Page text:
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Canadian Association for Commonwealth Literature and Language Studies

Series consists of correspondence, circulars, membership lists, committee documents, newsletters, clippings and conference programs that Dr. McDougall created and accumulated while he was a member and when he held the post of International Chairman. Series also consists of material from Queen's University. Queen's University debated whether or not to establish an Commonwealth and Comparative Studies undergrad program and asked Dr. McDougall for a letter of recommendation.

This organization is the Canadian branch of the International Organization. The Association for Commonwealth Literature and Language Studies encourages the study and research in Commonwealth literature, languages and related fields. The Association encourages comparative studies such as the study of the relationship between English and indigenous literatures and languages.

Canadian Association of University Teachers (CAUT)

This series consists of material accumulated, created and used by Professor Frumhartz during his participation in Canadian Association of University Teachers (CAUT). He served on the Council and Executive of CAUT in 1974-1976 and 1980-1984. The records mainly consist of committee minutes with some correspondence and reports.

Canadian Centre for Livable Places

Series documents the activities of the Canadian Centre for Livable Places from 1988-1993. Series contains administrative, legal, and financial records for the Canadian Centre for Livable Places. These records take the forms of agendas, memos; legal advice, research and correspondence; budgets, receipts, and invoices. Also includes publications, promotional materials and educational materials.

The Canadian Centre for Livable Places (CCLP) began in ca. 1989 as a result of the success of the Heritage Canada Foundation's Main Street Program. John Weiler acted as director for the Centre throughout its operation. The CCLP aimed to facilitate mediation and negotiation between developers, municipal officials and citizens' groups. Its actions included symposiums, an occasional newsletter ("Resolution") providing educational services, applied research, and facilitating negotiation and mediation. The CCLP ceased operations ca. 1993.

Canadian Museum of Civilization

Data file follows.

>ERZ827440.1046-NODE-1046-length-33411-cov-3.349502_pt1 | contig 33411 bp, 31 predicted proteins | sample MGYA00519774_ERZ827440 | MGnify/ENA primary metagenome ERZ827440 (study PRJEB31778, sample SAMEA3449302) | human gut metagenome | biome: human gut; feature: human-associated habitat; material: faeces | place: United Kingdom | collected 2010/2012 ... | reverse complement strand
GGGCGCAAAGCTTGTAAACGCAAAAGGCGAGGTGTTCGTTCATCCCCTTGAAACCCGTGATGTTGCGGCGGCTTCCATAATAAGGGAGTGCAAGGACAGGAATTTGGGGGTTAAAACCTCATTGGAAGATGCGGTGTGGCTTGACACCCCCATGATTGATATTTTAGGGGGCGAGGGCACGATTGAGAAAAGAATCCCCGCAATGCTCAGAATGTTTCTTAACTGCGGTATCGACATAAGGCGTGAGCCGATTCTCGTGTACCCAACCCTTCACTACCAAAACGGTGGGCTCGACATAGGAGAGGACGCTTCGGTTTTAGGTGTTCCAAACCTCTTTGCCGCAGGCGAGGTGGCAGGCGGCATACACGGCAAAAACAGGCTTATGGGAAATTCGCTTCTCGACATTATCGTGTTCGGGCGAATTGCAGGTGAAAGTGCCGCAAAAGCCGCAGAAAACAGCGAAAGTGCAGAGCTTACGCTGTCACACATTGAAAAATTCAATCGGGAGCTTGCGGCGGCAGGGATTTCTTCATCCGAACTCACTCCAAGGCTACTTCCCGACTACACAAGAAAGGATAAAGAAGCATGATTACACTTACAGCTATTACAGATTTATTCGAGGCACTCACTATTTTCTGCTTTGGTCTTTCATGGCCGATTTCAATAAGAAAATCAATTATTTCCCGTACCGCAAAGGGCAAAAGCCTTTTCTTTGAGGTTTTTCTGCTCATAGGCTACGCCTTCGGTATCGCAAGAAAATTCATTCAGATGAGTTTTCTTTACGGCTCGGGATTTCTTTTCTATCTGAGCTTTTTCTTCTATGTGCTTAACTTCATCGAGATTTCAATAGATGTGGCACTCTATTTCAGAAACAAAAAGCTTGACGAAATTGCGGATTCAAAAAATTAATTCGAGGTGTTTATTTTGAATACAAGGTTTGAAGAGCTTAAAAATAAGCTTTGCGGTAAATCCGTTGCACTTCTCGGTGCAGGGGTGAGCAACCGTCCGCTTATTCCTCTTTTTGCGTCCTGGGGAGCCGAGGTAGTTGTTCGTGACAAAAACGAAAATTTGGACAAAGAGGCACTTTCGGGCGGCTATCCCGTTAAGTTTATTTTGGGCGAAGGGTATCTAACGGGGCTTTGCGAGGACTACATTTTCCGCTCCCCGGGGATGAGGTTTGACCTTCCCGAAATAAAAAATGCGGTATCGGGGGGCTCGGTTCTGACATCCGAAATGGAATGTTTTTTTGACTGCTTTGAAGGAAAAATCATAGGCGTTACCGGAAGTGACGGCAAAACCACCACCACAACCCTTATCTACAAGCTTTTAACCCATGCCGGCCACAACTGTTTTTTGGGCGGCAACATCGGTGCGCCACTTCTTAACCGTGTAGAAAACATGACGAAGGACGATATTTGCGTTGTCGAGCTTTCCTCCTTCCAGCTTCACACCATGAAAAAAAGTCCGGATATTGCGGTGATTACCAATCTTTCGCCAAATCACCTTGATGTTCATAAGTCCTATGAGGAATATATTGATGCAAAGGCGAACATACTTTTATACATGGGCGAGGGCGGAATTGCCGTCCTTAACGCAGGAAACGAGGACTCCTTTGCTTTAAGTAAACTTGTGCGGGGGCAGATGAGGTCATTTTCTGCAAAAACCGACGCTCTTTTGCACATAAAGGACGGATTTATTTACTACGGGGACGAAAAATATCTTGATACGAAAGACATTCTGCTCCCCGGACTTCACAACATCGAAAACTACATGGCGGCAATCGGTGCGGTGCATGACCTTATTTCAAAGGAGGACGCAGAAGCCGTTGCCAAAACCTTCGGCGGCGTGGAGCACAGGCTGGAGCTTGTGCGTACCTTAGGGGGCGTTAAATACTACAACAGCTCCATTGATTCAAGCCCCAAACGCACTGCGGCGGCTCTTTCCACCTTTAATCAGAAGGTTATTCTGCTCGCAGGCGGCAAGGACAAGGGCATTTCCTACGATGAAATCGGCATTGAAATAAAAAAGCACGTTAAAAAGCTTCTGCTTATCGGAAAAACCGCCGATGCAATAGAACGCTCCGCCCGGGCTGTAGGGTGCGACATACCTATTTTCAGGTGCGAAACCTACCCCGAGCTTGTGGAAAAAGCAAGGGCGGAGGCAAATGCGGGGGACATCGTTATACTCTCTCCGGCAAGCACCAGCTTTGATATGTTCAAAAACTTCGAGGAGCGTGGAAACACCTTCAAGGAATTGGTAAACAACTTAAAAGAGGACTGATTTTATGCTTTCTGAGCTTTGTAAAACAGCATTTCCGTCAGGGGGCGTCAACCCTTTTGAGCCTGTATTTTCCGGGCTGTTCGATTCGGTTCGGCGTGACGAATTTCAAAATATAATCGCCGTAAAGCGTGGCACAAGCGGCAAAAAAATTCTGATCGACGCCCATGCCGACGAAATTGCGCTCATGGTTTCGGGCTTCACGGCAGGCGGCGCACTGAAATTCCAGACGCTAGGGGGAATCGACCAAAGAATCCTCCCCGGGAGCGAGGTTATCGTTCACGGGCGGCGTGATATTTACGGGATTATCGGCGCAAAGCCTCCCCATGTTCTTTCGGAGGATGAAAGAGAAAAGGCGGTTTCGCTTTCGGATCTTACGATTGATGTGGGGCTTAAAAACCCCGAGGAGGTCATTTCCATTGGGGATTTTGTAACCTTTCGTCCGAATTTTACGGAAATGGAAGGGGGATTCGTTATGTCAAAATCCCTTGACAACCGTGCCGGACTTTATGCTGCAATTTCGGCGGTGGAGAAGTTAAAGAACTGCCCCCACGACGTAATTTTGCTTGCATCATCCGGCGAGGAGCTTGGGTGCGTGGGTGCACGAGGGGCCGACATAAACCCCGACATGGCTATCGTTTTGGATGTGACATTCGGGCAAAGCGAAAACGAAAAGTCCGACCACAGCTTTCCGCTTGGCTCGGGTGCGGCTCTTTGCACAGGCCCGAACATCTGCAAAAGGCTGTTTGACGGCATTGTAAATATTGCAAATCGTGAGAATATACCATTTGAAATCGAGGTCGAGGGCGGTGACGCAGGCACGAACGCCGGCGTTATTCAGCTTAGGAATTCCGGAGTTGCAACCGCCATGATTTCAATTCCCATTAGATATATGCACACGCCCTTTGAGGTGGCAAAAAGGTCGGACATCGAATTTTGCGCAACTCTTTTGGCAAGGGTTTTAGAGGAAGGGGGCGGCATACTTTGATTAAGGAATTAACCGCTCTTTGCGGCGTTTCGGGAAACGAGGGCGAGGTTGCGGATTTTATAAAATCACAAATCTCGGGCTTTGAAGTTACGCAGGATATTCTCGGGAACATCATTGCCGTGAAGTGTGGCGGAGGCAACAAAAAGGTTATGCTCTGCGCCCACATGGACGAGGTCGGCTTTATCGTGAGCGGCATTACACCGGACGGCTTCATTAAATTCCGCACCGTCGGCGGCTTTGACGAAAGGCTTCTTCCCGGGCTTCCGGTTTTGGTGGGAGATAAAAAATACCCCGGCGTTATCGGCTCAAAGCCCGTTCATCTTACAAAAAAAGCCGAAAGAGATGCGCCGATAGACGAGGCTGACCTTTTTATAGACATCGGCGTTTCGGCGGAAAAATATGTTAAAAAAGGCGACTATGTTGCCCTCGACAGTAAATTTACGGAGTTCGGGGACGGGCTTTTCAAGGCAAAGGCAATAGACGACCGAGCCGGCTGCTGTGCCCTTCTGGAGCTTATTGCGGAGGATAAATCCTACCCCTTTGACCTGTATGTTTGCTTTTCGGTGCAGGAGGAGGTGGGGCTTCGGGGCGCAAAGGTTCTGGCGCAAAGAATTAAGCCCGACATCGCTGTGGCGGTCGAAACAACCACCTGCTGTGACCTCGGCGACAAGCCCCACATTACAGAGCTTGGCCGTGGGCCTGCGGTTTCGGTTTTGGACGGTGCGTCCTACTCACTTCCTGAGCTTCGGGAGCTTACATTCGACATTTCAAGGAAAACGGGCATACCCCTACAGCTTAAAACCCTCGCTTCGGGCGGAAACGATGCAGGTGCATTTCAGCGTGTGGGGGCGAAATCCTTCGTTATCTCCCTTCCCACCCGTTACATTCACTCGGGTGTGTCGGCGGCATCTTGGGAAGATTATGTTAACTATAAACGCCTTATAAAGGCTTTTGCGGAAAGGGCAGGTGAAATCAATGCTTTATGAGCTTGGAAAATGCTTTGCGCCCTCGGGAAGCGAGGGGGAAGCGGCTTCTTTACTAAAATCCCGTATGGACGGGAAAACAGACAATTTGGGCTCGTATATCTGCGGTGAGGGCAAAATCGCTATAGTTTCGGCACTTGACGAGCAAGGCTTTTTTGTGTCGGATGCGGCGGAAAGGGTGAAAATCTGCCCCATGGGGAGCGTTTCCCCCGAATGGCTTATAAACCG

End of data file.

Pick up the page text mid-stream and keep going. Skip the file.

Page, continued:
Series is comprised of material created or accumulated by George MacDonald pertaining to the day to day operations of the Canadian Museum of Civilization and his role as President, CEO, and Executive Director of the Canadian Museum of Civilization, Inc. The material covers various activities but is primarily composed of media clippings, reports, and memoranda.

Canadian Museum of Civilization

This series consists of: client correspondence, internal correspondence, program information & client requirements, change orders, children's museum atrium fitup, shop drawing & construction photographs.

The Canadian Museum of Civilization finished construction in 1989, in Gatineau, Quebec. The Museum of Civilization consists of curatorial and exhibition spaces as well as two theatres, and an Imax Theatre.

Canadian War Museum

This series is comprised of material created or accumulated by Dr. George MacDonald in his role as President, CEO, and Executive Director of the Canadian Museum of Civilization, Inc. pertaining to the Canadian War Museum including material on the proposed Holocaust exhibit and museum.

Carleton College

Series consists of correspondence with students and academics, course offerings and schedules, Faculty meeting minutes, pamphlets, memoranda, and newspaper clippings created and accumulated by Dr. Farr while lecturing at Carleton College. Also included 2 photographs of original staff of the College taken in 1992.

Carleton College was founded in 1942 by local businessmen and civil servants who believed education was a worthy cause. They hoped to broaden the career opportunities for young people by offering evening classes which would make it possible for them to better themselves. As a result of the Second World War, the Federal Government expanded as both men and women relocated to Ottawa to fill government positions. With this influx of person(s), an excellent opportunity arose to establish a post-secondary school institution; the first post- secondary school institution established in Ontario since the nineteenth century. With the end of the war, Carleton College began to expand and one year later Dr. Farr was appointed lecturer in history and lectured between 1947-1952, after which he was appointed Assistant Professor until 1957. One year later Dr. Farr was appointed lecturer in history and lectured between 1947-1952, after which he was appointed Assistant Professor until 1957.

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